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Tipped workers in Maine have successfully lobbied for their employers to pay them less

After Maine recently passed an increase to the minimum wage, many Maine restaurant workers who depend on tips voiced serious concerns. They believed that the increased minimum wage would actually cause them to make less money. They feared that restaurant owners would raise prices and cut workers’ shifts. Some said that customers had begun to tip less because the customers assumed that the increased minimum wage made tips less important to servers. Due to these concerns, the Maine legislature recently passed a bill that reversed the increase in minimum wage that employers must pay to tipped workers and the Governor has signed that bill.

If the minimum wage increase for tipped workers had not been reversed, employers of tipped workers would have went from paying tipped workers a minimum wage of $3.75/hour in 2016 to $12/hour by 2024.  Employers of tipped workers will have to pay workers a minimum of $5/hour this year but in future years they will only have to pay them half of the minimum wage that non-tipped workers must receive.  What will not change is that if tips do not result in a tipped worker making at least the same minimum wage as a non-tipped worker, the employer of the tipped worker will have to make up the difference.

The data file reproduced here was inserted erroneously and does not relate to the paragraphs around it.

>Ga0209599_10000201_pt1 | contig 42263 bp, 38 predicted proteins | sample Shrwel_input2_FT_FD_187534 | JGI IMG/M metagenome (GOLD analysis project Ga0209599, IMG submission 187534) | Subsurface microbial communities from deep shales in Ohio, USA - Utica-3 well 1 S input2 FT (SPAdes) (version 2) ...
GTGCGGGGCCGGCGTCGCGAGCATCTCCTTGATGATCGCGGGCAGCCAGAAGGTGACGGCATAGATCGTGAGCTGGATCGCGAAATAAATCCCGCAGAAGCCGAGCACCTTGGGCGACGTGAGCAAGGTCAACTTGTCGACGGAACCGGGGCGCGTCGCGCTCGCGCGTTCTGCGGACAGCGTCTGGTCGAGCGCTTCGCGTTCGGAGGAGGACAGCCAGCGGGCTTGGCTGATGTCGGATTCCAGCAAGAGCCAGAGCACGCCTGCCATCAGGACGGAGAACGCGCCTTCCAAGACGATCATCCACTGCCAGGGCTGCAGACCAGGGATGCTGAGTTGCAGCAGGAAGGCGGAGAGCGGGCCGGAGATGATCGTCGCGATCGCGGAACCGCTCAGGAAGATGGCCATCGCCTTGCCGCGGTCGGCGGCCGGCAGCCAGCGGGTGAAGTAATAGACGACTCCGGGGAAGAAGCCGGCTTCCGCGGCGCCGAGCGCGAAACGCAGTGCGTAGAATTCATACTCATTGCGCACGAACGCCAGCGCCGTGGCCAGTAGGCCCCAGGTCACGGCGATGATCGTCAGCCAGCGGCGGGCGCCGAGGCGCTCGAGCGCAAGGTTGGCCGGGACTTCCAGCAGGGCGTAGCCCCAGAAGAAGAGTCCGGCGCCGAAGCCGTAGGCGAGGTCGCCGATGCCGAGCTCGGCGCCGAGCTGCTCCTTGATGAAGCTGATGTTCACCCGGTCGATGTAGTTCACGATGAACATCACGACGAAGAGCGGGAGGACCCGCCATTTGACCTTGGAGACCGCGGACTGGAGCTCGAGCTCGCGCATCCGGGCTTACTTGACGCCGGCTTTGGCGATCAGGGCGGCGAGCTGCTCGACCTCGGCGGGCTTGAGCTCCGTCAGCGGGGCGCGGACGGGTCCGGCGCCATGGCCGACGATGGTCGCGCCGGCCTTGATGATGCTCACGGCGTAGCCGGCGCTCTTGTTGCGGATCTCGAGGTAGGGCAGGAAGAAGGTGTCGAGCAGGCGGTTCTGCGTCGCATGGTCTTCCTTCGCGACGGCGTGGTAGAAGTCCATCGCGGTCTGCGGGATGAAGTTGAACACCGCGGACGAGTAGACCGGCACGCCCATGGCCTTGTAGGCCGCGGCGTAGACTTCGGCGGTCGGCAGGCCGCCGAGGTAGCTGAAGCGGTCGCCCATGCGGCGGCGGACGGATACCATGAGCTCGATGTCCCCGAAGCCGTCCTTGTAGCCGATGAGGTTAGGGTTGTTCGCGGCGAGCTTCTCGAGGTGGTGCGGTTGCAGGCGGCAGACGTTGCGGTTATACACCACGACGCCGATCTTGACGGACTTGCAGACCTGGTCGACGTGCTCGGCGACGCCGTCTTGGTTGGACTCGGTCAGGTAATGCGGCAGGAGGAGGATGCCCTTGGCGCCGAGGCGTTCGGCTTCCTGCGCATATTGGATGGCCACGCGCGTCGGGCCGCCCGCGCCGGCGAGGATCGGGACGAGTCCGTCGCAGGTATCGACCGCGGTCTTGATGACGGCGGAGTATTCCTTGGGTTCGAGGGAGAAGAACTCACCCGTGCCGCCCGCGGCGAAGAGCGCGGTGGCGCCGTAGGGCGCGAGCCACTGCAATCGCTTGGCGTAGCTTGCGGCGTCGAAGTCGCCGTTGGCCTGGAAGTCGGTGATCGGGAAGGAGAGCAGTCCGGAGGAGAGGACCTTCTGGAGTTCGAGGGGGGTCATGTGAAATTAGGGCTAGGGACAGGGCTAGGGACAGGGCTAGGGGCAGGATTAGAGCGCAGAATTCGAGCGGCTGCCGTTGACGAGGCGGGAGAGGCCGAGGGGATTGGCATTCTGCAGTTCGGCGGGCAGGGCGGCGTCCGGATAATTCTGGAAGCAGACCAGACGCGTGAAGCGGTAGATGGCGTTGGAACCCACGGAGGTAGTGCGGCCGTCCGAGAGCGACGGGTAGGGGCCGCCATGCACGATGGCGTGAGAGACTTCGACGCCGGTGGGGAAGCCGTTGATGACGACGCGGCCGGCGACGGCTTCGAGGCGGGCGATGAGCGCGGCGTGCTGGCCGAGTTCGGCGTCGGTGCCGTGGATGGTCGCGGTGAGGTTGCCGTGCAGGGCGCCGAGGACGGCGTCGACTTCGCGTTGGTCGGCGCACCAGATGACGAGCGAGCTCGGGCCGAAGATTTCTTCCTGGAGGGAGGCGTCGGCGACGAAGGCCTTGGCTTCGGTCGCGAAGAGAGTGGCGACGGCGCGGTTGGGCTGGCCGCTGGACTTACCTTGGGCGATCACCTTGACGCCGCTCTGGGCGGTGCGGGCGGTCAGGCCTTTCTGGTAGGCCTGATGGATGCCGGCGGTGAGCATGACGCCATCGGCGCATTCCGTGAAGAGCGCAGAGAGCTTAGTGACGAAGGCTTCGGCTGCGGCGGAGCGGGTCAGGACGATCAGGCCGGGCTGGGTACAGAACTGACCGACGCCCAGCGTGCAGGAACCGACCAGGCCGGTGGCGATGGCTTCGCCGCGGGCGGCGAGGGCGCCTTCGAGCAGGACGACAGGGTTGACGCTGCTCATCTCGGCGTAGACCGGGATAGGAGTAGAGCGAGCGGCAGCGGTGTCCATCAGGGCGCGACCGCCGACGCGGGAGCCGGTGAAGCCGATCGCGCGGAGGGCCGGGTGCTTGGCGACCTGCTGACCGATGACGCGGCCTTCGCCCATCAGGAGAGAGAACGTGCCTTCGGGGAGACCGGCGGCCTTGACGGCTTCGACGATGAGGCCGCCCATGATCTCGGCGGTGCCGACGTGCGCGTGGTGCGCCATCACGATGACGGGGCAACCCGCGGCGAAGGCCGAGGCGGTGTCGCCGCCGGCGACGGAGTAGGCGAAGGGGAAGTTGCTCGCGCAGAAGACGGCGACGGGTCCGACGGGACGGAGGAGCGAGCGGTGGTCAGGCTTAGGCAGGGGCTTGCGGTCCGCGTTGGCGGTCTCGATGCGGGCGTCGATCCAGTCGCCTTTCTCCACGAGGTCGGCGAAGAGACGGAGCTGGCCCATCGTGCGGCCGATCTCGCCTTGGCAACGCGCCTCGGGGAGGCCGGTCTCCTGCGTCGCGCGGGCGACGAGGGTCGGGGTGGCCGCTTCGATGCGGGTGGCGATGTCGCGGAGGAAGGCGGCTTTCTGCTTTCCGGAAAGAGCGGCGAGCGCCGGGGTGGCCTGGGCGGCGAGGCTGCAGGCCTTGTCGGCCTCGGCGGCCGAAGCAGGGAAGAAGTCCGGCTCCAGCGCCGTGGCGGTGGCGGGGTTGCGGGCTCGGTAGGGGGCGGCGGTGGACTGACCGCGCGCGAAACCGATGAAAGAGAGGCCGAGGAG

One of the Maine restaurant workers who organized the movement to reverse the rise in the minimum wage for tipped workers was Jason Buckwalter. He is now saying that he wants to take this movement to other places in the country where the minimum wages of tipped workers may be raised or have already been raised. But those who advocate for a higher minimum wage for restaurant workers say that they disagree with Buckwalter and others in his camp. “We do not believe what we see in Maine is representative of the majority of workers,” said Dave Palmer, the managing director of Restaurant Opportunities Centers United, a national group of low-wage restaurant workers.